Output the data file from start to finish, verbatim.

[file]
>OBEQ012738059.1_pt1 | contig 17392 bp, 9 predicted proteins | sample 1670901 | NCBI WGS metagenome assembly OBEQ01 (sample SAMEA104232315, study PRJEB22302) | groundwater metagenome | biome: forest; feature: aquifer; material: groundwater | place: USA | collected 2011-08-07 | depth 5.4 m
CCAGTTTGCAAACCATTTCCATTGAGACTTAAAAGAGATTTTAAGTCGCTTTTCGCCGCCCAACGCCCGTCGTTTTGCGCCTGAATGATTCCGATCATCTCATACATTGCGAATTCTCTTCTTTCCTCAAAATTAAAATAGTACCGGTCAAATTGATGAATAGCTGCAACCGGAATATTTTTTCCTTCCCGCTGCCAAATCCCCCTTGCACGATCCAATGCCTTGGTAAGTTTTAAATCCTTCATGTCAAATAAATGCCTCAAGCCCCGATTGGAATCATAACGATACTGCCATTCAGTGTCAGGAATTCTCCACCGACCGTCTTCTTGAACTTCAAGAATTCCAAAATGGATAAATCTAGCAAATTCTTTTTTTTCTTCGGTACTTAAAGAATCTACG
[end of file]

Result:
>OBEQ012738059.1_pt1 | contig 17392 bp, 9 predicted proteins | sample 1670901 | NCBI WGS metagenome assembly OBEQ01 (sample SAMEA104232315, study PRJEB22302) | groundwater metagenome | biome: forest; feature: aquifer; material: groundwater | place: USA | collected 2011-08-07 | depth 5.4 m
CCAGTTTGCAAACCATTTCCATTGAGACTTAAAAGAGATTTTAAGTCGCTTTTCGCCGCCCAACGCCCGTCGTTTTGCGCCTGAATGATTCCGATCATCTCATACATTGCGAATTCTCTTCTTTCCTCAAAATTAAAATAGTACCGGTCAAATTGATGAATAGCTGCAACCGGAATATTTTTTCCTTCCCGCTGCCAAATCCCCCTTGCACGATCCAATGCCTTGGTAAGTTTTAAATCCTTCATGTCAAATAAATGCCTCAAGCCCCGATTGGAATCATAACGATACTGCCATTCAGTGTCAGGAATTCTCCACCGACCGTCTTCTTGAACTTCAAGAATTCCAAAATGGATAAATCTAGCAAATTCTTTTTTTTCTTCGGTACTTAAAGAATCTACG